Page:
Skeptophilia (skep-to-fil-i-a) (n.) - the love of logical thought, skepticism, and thinking critically. Being an exploration of the applications of skeptical thinking to the world at large, with periodic excursions into linguistics, music, politics, cryptozoology, and why people keep seeing the face of Jesus on grilled cheese sandwiches.

Monday, May 7, 2012

Reconciling the irreconcilable

It's interesting to consider what happens when acceptance of a particular set of religious beliefs runs you headlong into conflict with evidence from personal experience.

For some people, it can be agonizing.  I remember one student, a devout (and recently converted) born-again Christian, who was taking my AP Biology class.  His mental acuity made it impossible to dismiss evolution and the antiquity of the Earth as "flawed science" (as so many of the creationists claim); yet it flew right in the face of what he was being told at church, and what he had heartily embraced for other reasons.  The whole thing was a cause of considerable pain, and I don't know how it ended, as he graduated (and has since gone on to pursue a medical career) and I haven't been in contact with him.  But I still recall his expressing his anguish to me over the impossibility of reconciling two ideas that he very much wanted to believe, for different reasons, but which were mutually incompatible.

Just recently, I saw two other attempts to bring together beliefs with experience, in some rather odd realms, and I thought those might be interesting to consider.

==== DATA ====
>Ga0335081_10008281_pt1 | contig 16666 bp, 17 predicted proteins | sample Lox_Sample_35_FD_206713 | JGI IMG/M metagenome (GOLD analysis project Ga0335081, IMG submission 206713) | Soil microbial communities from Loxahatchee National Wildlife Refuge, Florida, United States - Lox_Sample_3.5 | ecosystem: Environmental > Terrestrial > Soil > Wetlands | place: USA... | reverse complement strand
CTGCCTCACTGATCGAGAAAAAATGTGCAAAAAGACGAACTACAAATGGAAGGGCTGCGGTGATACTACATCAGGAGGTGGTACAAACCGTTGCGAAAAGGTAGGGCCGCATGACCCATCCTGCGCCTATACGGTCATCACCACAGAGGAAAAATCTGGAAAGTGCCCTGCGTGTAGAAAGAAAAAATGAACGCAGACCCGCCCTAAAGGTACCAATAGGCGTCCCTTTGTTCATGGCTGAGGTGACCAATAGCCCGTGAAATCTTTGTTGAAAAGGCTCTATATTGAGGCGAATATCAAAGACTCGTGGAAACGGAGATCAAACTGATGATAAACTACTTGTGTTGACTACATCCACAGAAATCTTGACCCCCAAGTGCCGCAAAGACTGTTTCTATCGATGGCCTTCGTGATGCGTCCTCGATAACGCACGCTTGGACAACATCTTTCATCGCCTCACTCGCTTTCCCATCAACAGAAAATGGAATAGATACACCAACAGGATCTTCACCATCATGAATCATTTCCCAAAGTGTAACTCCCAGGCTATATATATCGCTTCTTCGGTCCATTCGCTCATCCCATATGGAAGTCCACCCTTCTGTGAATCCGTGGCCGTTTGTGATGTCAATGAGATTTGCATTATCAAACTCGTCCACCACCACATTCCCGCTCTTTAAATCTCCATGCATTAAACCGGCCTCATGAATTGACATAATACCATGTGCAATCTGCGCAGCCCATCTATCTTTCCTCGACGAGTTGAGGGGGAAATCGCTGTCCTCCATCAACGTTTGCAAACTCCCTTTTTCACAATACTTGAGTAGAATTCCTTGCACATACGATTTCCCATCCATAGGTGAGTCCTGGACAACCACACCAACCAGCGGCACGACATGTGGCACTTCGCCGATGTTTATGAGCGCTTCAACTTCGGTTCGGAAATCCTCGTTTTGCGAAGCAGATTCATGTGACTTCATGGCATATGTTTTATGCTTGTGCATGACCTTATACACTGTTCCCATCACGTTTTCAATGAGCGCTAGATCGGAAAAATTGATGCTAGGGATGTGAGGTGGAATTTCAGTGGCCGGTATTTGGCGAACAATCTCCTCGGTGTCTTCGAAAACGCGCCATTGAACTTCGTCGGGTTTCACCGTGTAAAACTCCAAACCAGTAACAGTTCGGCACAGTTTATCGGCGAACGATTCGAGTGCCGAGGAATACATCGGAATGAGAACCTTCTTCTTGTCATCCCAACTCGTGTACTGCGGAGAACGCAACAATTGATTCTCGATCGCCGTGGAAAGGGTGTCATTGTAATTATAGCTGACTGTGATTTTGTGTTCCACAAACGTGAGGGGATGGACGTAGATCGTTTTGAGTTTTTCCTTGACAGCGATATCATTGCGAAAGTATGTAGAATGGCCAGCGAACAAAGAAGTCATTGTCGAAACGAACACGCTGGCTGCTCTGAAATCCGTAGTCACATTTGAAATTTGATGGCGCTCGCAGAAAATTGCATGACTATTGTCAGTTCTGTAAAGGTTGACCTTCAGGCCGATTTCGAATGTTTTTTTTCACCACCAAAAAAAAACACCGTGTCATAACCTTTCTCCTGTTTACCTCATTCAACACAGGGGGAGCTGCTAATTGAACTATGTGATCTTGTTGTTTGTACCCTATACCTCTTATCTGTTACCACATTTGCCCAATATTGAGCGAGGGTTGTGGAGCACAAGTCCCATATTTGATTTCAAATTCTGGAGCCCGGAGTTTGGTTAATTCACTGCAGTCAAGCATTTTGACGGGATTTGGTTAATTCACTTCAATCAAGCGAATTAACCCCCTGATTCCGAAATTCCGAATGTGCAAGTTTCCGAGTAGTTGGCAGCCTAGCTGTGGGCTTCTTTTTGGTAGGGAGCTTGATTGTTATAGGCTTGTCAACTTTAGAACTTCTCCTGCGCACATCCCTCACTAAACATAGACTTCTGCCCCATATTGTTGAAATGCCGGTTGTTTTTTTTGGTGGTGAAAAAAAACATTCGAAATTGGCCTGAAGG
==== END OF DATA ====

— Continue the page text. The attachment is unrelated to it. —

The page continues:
First, we have an article (here) in which a devout Christian tries to frame his experience of having seen a UFO in terms of biblical prophecy.

What I find interesting about this article is not the questionable messing-about with numerology and kabbalistic nonsense, but the part in which the author describes having seen a UFO (he refers to the object he saw as the "Moon of Memphis"), and wondering if this was heralding the Second Coming:
The “Moon of Memphis” was possibly the same object as the “Star of Bethlehem” but at a much lower altitude. The Book of Mormon states that a bright light appeared in the sky over Bethlehem. Was this the Star of Bethlehem at a much lower altitude like the “Moon of Memphis”? The “Moon of Memphis” ascended and appeared as a bright star until it ascended out of sight. The symbol of Islam is the moon and star. Was the “Moon of Memphis” trying to send a meaning to Islamic believers? At high altitude it appeared like a bright star reminding me of the “Star of David” or the “Star of Bethlehem”. It seems that the “Moon of Memphis” was trying to relay meaning to all of the religions of Zion; Judaism, Christianity, and Islam. This event also suggest that the "Star of Bethlehem" appeared as a very bright star from a distance but appeared as a full white moon to the people directly under it giving a moon-like light to the community below and baptizing the people with the Holy light of God.

Was the “Moon of Memphis” a sign to tell the believers of all religions that they have a common God who is known by many names? Was it a sign of peace or the return of the messiah? Much change in the human condition have occurred since 1964 suggesting that it meant both a sign of the living God and his commitment to the earth to improve the world.